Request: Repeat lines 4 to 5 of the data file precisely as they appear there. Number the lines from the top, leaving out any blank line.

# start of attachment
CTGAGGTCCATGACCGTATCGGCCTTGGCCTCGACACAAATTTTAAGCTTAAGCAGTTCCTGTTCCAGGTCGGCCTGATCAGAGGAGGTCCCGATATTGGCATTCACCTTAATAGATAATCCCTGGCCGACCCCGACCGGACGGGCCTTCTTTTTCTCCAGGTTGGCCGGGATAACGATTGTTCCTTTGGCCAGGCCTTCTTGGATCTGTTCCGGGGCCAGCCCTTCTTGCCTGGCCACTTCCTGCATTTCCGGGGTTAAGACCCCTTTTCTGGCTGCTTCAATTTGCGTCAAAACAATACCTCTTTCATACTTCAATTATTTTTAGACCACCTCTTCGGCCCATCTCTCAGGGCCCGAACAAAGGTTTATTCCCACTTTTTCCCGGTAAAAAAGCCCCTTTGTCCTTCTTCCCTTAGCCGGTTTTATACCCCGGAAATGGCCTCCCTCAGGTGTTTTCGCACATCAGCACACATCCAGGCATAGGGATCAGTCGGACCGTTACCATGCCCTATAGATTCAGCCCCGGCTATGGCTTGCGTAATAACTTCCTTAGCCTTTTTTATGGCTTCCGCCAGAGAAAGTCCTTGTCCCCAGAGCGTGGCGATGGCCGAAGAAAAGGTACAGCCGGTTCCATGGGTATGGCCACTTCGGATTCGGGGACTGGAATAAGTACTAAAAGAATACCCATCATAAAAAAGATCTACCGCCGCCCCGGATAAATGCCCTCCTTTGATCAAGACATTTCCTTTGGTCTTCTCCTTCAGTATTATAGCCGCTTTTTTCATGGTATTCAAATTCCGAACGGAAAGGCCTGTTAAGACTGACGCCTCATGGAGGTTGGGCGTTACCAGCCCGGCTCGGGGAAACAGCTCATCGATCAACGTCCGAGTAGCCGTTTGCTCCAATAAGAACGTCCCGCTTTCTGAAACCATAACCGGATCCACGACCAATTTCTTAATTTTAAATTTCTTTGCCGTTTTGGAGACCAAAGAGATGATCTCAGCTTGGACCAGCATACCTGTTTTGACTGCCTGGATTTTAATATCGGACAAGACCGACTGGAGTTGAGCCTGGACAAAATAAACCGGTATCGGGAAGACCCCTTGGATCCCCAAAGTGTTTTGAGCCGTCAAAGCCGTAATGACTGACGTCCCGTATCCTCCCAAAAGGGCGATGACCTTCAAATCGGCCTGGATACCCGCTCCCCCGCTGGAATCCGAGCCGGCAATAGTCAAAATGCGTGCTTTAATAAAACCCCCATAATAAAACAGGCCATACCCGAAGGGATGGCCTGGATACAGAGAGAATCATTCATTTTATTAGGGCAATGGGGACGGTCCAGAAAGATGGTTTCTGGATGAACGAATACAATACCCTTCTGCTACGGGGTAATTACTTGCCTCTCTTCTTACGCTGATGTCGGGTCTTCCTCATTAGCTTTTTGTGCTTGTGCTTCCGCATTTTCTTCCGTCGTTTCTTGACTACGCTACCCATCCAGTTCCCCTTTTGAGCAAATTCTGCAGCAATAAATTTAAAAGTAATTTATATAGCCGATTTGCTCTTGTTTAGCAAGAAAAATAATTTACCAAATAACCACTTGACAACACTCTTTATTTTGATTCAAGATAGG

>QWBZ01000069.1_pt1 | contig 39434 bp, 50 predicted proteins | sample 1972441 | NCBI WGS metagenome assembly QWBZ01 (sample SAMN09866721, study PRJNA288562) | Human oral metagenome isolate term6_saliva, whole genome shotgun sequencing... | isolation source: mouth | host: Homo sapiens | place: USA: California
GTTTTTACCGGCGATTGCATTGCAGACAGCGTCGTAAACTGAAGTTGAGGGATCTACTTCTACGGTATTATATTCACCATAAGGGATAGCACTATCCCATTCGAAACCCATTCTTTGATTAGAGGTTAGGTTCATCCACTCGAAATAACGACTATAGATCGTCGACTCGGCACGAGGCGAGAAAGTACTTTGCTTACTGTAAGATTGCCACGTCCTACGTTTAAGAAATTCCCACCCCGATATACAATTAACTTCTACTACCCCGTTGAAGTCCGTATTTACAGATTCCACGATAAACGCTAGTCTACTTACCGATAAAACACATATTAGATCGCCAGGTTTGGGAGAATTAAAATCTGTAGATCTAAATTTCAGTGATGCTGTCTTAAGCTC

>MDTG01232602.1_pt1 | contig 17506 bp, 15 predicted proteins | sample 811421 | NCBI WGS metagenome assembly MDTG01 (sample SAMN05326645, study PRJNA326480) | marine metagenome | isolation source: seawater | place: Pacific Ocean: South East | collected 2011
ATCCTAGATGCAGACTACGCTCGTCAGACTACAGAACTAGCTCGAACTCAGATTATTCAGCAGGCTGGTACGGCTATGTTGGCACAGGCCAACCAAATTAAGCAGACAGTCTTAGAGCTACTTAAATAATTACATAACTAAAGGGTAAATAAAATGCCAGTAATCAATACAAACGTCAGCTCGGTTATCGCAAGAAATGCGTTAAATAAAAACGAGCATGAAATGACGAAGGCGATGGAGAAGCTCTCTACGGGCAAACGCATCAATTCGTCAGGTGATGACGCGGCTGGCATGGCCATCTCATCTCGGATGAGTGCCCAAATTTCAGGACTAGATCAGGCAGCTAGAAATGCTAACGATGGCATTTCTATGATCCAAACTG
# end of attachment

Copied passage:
>MDTG01232602.1_pt1 | contig 17506 bp, 15 predicted proteins | sample 811421 | NCBI WGS metagenome assembly MDTG01 (sample SAMN05326645, study PRJNA326480) | marine metagenome | isolation source: seawater | place: Pacific Ocean: South East | collected 2011
ATCCTAGATGCAGACTACGCTCGTCAGACTACAGAACTAGCTCGAACTCAGATTATTCAGCAGGCTGGTACGGCTATGTTGGCACAGGCCAACCAAATTAAGCAGACAGTCTTAGAGCTACTTAAATAATTACATAACTAAAGGGTAAATAAAATGCCAGTAATCAATACAAACGTCAGCTCGGTTATCGCAAGAAATGCGTTAAATAAAAACGAGCATGAAATGACGAAGGCGATGGAGAAGCTCTCTACGGGCAAACGCATCAATTCGTCAGGTGATGACGCGGCTGGCATGGCCATCTCATCTCGGATGAGTGCCCAAATTTCAGGACTAGATCAGGCAGCTAGAAATGCTAACGATGGCATTTCTATGATCCAAACTG